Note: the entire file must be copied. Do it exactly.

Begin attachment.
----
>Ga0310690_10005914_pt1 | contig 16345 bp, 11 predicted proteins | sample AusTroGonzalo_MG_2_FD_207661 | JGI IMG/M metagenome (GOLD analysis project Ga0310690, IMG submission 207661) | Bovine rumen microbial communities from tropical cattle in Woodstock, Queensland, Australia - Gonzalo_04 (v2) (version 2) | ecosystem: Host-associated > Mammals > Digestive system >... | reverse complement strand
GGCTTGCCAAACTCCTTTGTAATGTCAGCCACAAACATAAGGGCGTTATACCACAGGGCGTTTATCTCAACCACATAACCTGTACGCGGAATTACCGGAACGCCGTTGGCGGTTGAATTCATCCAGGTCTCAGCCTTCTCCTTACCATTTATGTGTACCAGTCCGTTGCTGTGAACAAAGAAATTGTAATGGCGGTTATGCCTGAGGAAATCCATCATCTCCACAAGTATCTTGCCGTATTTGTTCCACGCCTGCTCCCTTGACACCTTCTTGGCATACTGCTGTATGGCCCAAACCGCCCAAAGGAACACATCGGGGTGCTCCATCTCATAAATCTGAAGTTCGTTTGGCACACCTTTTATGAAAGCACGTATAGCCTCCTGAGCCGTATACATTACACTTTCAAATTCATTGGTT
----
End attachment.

>Ga0310690_10005914_pt1 | contig 16345 bp, 11 predicted proteins | sample AusTroGonzalo_MG_2_FD_207661 | JGI IMG/M metagenome (GOLD analysis project Ga0310690, IMG submission 207661) | Bovine rumen microbial communities from tropical cattle in Woodstock, Queensland, Australia - Gonzalo_04 (v2) (version 2) | ecosystem: Host-associated > Mammals > Digestive system >... | reverse complement strand
GGCTTGCCAAACTCCTTTGTAATGTCAGCCACAAACATAAGGGCGTTATACCACAGGGCGTTTATCTCAACCACATAACCTGTACGCGGAATTACCGGAACGCCGTTGGCGGTTGAATTCATCCAGGTCTCAGCCTTCTCCTTACCATTTATGTGTACCAGTCCGTTGCTGTGAACAAAGAAATTGTAATGGCGGTTATGCCTGAGGAAATCCATCATCTCCACAAGTATCTTGCCGTATTTGTTCCACGCCTGCTCCCTTGACACCTTCTTGGCATACTGCTGTATGGCCCAAACCGCCCAAAGGAACACATCGGGGTGCTCCATCTCATAAATCTGAAGTTCGTTTGGCACACCTTTTATGAAAGCACGTATAGCCTCCTGAGCCGTATACATTACACTTTCAAATTCATTGGTT